I guess a shorter version of this is “what dannyb2b said”. It is possible to invent a model with any properties. To answer questions about the real world, it is necessary to assess models and see if they fit the data and give good out of sample forecasts. Of course, this is what mainstream new Keynesian macroeconomists attempt to do — the theory involved a good bit of work, but the assessment (so far) required a huge amount more.

  7. Of course “fiscal policy” has a role in MM policy. During recessions, (periods of inadequate demand when shocks have resulted in actual NGDP being below target) it is likely that short and long term interest rates will have reduced. This will make the NPV of some governmental activities which have present costs and future benefits positive that were not positive at higher interest rates. It is also likely that a gap may open between market prices of some inputs into these activities and their opportunity costs which will further increase NPVs. If governments respond rationally to these changes in NPVs, increasing expenditures during recessions. this will work together with monetary policy to restore NGDP to its target level. “Fiscal policy” consists in continuing to apply proper cost benefit analysis to government activities and avoid “austerity,” acting as if governments needed respond to recessions like credit constrained consumers.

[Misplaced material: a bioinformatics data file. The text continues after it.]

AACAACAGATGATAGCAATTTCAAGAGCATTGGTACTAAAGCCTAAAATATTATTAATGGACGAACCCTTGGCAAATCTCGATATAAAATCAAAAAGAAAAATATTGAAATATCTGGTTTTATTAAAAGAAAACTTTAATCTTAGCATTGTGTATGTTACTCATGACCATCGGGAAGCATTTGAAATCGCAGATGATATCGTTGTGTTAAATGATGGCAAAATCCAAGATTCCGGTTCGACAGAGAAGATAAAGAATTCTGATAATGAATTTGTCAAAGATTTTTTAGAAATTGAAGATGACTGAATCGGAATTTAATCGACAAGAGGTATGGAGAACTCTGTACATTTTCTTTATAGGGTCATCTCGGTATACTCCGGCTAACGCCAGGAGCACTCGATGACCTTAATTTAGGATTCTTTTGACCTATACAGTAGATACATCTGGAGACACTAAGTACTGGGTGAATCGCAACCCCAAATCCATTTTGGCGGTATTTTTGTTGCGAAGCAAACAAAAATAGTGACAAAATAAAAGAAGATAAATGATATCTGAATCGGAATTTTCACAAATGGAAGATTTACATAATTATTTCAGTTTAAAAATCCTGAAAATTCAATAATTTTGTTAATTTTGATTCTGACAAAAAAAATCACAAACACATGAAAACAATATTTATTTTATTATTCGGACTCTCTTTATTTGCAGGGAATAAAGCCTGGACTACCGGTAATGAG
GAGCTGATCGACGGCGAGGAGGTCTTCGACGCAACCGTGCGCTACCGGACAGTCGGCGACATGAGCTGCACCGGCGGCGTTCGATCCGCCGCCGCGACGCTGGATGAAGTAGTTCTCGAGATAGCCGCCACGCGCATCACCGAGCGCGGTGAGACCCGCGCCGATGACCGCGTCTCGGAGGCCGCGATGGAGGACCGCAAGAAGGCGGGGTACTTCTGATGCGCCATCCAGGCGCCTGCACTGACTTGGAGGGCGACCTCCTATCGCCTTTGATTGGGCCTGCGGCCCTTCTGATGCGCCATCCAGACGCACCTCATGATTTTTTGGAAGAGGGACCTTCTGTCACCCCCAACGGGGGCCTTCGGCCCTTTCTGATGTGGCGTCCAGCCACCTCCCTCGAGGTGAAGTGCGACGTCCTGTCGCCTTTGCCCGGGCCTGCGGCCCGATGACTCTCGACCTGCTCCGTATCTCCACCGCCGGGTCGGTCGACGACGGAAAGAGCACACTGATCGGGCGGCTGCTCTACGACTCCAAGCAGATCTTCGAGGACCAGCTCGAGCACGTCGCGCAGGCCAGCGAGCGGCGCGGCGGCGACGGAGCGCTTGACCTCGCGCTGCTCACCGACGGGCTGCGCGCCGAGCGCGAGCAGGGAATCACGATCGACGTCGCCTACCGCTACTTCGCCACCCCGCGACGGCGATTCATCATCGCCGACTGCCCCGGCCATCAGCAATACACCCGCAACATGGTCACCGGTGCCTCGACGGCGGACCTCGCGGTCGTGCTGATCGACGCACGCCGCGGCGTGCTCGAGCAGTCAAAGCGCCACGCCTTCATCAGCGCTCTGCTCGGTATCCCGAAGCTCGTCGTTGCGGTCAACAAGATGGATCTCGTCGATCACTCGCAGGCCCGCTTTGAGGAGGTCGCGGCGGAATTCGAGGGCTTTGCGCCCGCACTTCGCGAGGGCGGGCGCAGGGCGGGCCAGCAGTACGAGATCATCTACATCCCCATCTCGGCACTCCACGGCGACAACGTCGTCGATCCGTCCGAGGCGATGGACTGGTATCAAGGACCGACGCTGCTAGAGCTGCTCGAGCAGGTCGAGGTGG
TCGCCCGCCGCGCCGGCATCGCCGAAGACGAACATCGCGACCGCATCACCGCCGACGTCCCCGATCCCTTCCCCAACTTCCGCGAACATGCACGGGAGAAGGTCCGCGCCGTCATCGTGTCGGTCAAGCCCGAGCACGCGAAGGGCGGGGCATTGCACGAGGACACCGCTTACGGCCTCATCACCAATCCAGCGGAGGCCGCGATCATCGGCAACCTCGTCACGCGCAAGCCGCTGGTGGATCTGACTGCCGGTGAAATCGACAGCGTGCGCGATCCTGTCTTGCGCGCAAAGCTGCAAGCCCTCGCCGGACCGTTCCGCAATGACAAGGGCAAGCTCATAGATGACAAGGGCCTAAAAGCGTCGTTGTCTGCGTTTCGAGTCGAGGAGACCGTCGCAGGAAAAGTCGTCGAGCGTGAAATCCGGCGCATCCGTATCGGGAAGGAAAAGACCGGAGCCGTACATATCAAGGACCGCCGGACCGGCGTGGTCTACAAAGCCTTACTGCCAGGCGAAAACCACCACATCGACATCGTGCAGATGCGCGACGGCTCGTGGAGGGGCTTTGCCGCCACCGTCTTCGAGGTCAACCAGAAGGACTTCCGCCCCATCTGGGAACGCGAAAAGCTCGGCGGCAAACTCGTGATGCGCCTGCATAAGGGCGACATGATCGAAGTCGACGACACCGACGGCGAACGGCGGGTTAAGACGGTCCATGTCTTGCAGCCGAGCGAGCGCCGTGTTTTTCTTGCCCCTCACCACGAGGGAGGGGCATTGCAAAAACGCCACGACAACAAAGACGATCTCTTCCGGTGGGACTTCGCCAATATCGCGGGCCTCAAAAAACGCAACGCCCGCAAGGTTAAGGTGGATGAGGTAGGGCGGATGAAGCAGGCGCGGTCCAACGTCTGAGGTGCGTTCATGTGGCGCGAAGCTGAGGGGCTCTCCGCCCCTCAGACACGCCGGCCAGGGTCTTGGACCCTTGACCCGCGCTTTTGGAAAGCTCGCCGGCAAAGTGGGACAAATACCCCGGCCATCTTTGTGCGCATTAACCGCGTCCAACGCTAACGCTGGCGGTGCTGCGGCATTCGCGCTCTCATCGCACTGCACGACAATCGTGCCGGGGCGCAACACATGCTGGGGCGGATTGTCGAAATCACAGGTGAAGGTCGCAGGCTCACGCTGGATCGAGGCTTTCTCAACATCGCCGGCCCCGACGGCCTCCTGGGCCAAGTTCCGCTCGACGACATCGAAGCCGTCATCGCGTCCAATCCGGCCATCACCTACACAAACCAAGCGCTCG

• Tony Yates says:

      Fiscal policy isn’t at issue here. The balanced budget rule was just what got us into speculating whether, with that, monetary policy could or could not stabilise the economy according to MMs.

    • philippe101 says:

      From what I’ve seen, Sumner claims that any expansion in fiscal policy will be automatically ‘offset’ by more contractionary monetary policy. This contradicts your comment I think, thutcheson.

      • Even if “offset” (no immediate effect on GDP) it would still be optimal to undertake, as a properly done cost benefit analysis would mean that the fiscal deficit resulting from investments that passed the NPV test would be more valuable than the other expenditures that are “crowded out.” But I assume that the period of “recession” corresponds to a time when NGDP is still below target so the monetary authority would not take additional measures to “offset” the expenditure. Of course if NGDP reacts with “short and invariable lags” to purchases of NGDP futures, the period of “recession” would not last long. However, it would be good to get Sumner’s view on that.